Ancestral Living for Health and Wellbeing


We talk a lot about Fasting and Keto/Low Carb for weight loss and health.

These methods work well for many reasons. But one key advantage is that they are much closer to the natural human lifestyle.

Let’s look at how our hunter-gatherer ancestors lived and why we may benefit from imitating some of their lifestyle. 


Okay, our long ago ancestors weren’t listening to Fasting videos or reading Dr. Fung. Fair enough. 

But they were naturally following a fasting and feasting lifestyle as hunter-gatherers. 

It’s just what they did. 

They would hunt, gather their food, and feast. 

There was no storing food for later, so feasting was followed by periods of fasting until more food was found. 

These days food is everywhere. You don’t have to hunt for your food (unless you want to), and you don’t have to wait for it, at least not for long.

Our evolution as a species is way behind our technological progress. Our biology is still optimized for the hunter-gatherer environment. 

It does not serve us well in the modern Western world with its round-the-clock food overabundance.  

But you can mimic our ancestors by following an Intermittent Fasting lifestyle – cycling between periods of eating and periods of fasting. 

If you’ve never fasted before, start with something like an 18/6 schedule. Fast for 18 hours and then have a six hour eating window. 

Check out our previous Intermittent Fasting Guide for more ideas on fasting schedules. 

Paleo Diet

While there are differing opinions about the diet of our early ancestors, one thing is for sure: they weren’t eating takeout or muffins or breakfast cereal. 

In other words, they were eating whole foods. Meats mostly (obviously) plus some plants and berries when in season.

This is a great guideline to follow. Think whole foods in the most natural state that you have access to.

Opt for meats and fish, and add low carb veggies, and berries when in season. 

Avoid sugars, seed oils and all processed foods.

Choose local foods when you can. 

Other ways to imitate the hunter-gatherer lifestyle

Fasting and diet are important, but let’s not stop there. 

Let’s look at some other aspects where modern life doesn’t match our biological make-up. 

Сircadian Rhythms 

The body has its own internal clock that flows around periods of light and dark, activity and rest.

If that clock gets out of whack, this can contribute to weight gain and metabolic disease. 

Observing this natural circadian rhythm was easy for our ancient ancestors. They didn’t have cell phones and laptops.

They didn’t sit up at night watching movies and snacking. 

They got up with the sun, and when the sun went down, they slept. 

Here’s a few things you can do to help restore a more natural sleep/wake cycle:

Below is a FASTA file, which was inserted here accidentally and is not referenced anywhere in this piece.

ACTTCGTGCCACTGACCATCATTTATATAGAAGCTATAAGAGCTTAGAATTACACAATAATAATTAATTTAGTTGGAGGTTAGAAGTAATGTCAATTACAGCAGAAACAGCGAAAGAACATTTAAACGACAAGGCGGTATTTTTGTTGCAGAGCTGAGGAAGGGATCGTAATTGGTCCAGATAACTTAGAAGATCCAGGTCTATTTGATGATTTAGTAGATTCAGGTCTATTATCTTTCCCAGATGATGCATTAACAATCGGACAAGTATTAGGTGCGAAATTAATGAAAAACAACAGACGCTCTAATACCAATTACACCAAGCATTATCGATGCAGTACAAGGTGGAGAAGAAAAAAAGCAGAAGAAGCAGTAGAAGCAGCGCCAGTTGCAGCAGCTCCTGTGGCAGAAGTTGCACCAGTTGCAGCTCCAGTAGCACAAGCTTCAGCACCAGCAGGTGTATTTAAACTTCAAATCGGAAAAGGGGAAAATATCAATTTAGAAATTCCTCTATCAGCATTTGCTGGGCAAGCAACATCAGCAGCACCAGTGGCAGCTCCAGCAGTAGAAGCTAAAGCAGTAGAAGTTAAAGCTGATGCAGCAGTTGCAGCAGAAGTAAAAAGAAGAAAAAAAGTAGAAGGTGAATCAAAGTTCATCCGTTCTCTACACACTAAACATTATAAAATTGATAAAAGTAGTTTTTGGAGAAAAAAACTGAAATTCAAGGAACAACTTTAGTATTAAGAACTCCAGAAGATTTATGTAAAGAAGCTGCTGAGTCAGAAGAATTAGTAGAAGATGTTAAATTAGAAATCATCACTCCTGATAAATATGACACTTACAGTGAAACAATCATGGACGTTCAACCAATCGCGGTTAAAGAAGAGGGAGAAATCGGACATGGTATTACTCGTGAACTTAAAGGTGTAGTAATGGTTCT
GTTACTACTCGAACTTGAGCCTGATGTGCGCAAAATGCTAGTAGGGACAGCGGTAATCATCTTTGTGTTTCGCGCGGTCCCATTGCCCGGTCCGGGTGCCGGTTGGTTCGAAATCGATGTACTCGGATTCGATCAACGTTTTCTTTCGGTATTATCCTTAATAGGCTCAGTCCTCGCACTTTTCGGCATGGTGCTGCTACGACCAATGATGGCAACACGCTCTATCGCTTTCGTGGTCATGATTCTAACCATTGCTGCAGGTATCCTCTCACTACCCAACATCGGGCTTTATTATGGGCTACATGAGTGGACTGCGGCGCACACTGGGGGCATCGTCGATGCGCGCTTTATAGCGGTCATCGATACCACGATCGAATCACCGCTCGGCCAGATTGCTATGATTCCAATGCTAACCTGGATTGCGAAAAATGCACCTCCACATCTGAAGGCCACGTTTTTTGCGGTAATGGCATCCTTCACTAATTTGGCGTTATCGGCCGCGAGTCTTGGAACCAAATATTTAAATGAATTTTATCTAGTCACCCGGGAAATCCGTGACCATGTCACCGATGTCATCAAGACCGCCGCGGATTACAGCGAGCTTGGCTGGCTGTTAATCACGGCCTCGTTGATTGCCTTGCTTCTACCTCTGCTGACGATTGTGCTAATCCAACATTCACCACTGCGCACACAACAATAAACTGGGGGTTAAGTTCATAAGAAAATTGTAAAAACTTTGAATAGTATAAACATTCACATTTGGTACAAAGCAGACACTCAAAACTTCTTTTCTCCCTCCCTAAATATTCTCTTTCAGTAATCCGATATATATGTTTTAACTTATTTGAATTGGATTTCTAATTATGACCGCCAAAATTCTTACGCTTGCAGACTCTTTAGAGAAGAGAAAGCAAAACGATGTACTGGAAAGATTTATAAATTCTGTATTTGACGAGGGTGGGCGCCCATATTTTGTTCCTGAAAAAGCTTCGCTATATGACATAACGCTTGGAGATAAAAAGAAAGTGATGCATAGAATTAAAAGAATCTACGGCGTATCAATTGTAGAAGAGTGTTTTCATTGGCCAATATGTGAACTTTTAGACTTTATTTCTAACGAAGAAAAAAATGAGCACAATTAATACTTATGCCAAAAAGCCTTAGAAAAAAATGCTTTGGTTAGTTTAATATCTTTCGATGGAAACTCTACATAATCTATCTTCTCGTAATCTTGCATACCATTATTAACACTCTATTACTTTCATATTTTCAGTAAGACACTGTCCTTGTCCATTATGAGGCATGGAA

• Get outdoors during the day, your body needs that sunlight
  • Try to establish a regular bedtime routine
  • Cut off electronics and turn the lights down at least two hours before bed
  • Don’t eat at night – make it a habit to not eat after the sun does down
  • Get lots of activity during the day, but limit physical activity at night if possible 
  • Avoid caffeine later in the day

Move More

Most people these days spend way too much time sitting. 

Those hunter-gatherers before us, they were on the move. 

They had to do lots of strenuous things. They walked, they ran, they hunted. They carried animals. 

While you don’t have to do all that, you should still aim to be more active. 

Even a daily walk is better than no activity at all. 

If you have a desk job, or you sit in front of your computer all day, try to get up and walk around 10 minutes or so every hour. 

Try pilates or yoga, or gardening. 

Find a fun sport to get involved in. Play with the kids.

Take the steps instead of the elevator. Everything counts. 

Cold Exposure

Getting used to the cold can do great things for your health, just like it did for our ancestors who lived outside all the time. 

They didn’t have cozy homes or hot showers; they had to deal with the cold, and it made them tough. Being in the cold can kick your body into gear, help burn fat, and make your immune system stronger. 

You can start with cool showers or spend short amounts of time outside when it’s chilly. This helps to cut down on swelling, improve blood flow, and give you more energy.

On top of the good things it does for your body, the cold can also help your mind. The shock of the cold makes you pay attention, breathe deep, and stay calm, kind of like when you meditate. 

This makes your mind stronger and can lift your spirits, helping to chase away feelings of worry or sadness. By adding cold exposure to your daily routine, you’re not just making your body stronger; you’re also creating a tough, focused mind, ready to take on today’s world with old wisdom.

Living longer, healthier lives 

Reconnecting with our ancestral way of life through fasting, diet, and lifestyle changes can make huge differences in our health and wellbeing. 

Try incorporating some of these tips and see how it makes you feel!

Author: Roo Black

Roo Black

Roo is a fasting coach with over 5 years of experience. She leads the admin team of the Official Fasting for Weight Loss Facebook group – one of the largest fasting communities on social media with over 125,000 members. We highly recommend this group for anyone who is looking for fasting advice or coaching.

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